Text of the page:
How does A Raisin in the Sun and The Secret Life of Bees relate to a quote by Martin Luther King, Jr.?The quote I am referring to is "the ultimate measure of a person is not where he/she...
How does A Raisin in the Sun and The Secret Life of Bees relate to a quote by Martin Luther King, Jr.?
The quote I am referring to is "the ultimate measure of a person is not where he/she stands in moments of comfort and convenience, but where he/she stands at times of challenge."
Both the play A Raisin in the Sun and the novel The Secret Life of Bees relate to the quotation by Martin Luther King, Jr. in the development of major characters in the stories. In A Raisin in the Sun, Mama buys a house in a white neighborhood because she thinks that it will be comfortable for her family. She and her family know that they will have a difficult time melding into the culture of the new community and that they will likely experience discrimination while they are there. However, Mama insists that they all move, believing that they are all strong enough to deal with any hardship. Through this decision, Mama shows her inner strength and determination.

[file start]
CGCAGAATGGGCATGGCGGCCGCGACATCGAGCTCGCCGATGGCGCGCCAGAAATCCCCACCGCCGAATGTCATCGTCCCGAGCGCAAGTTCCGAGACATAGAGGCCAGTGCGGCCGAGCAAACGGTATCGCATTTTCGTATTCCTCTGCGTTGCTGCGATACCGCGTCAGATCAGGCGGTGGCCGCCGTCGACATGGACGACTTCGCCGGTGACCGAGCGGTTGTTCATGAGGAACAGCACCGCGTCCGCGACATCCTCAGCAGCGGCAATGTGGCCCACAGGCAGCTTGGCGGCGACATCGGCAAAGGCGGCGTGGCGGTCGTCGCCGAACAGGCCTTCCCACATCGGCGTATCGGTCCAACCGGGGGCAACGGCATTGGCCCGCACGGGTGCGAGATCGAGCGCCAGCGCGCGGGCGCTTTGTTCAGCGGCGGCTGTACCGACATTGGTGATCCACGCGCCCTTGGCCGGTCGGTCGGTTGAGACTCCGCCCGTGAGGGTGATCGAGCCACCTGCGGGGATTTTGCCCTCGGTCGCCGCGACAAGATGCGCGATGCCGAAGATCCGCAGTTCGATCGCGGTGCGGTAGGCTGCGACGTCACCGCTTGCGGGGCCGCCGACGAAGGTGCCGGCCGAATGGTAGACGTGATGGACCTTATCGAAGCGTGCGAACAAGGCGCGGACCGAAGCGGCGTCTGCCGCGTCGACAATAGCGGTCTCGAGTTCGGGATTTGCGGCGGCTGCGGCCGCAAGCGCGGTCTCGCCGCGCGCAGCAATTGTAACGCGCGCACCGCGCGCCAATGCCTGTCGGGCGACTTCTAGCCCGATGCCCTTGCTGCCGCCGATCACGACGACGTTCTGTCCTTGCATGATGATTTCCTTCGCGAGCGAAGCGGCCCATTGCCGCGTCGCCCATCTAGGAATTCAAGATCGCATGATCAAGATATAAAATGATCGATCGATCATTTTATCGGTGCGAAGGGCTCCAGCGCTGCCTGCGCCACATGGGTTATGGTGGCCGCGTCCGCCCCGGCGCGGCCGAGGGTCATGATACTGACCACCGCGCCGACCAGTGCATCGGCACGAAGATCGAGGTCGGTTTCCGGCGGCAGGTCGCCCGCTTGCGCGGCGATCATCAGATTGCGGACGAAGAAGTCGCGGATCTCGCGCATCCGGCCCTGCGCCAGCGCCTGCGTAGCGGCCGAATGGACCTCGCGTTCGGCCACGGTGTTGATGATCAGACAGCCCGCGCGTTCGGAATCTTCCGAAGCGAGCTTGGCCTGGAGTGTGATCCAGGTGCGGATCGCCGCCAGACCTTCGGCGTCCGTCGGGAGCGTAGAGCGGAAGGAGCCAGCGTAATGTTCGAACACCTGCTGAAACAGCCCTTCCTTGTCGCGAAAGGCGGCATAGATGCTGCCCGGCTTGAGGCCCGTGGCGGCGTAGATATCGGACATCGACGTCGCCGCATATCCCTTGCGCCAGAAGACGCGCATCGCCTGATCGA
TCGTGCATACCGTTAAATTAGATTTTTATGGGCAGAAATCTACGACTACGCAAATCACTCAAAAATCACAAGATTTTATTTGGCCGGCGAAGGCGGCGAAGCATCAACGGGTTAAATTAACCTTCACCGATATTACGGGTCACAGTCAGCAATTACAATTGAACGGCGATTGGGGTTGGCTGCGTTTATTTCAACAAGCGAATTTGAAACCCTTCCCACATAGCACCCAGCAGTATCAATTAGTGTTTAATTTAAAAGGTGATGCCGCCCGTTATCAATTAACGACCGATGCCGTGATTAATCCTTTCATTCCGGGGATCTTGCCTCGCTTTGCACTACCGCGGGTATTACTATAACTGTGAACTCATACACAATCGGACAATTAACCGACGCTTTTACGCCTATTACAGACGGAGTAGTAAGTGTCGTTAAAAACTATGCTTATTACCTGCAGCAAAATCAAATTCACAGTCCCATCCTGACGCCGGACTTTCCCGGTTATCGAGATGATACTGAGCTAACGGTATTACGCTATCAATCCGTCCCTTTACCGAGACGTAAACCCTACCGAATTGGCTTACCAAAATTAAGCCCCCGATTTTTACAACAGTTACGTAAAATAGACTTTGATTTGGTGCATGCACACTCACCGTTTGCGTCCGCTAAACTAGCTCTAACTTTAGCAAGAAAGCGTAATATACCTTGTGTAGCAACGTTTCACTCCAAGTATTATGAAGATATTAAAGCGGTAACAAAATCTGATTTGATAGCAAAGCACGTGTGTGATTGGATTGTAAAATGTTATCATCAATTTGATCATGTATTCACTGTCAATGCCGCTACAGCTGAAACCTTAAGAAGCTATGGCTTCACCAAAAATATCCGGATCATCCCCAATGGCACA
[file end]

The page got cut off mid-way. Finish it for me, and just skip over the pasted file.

Similarly, in The Secret Life of Bees, Lily ends up living with the Boatwrights because she is having trouble living with her father. While at the Boatwrights' home and out of her own element, Lily begins to learn about people and relationships, particularly after May's suicide. As the family grieves, Lily decides to use May's wall as a place of redemption and prayer. So, she shows her character through this challenging time.
So both stories exhibit characters who "shine" during their most challenging moments.
The quote relates to both works because the characters in each endure challenges in understanding both their own senses of self and the social orders in which they are immersed. In both works, characters are pitted in predicaments where there is a struggle to understand the implications of how the existing challenges of race and personal identity. At the same time, both plays depict characters that question how the existing social orders view the issue of race and racial identity. In the end, the measure of character and conviction to beliefs are only able to be facilitated through the difficult times that the characters in both works have to endure.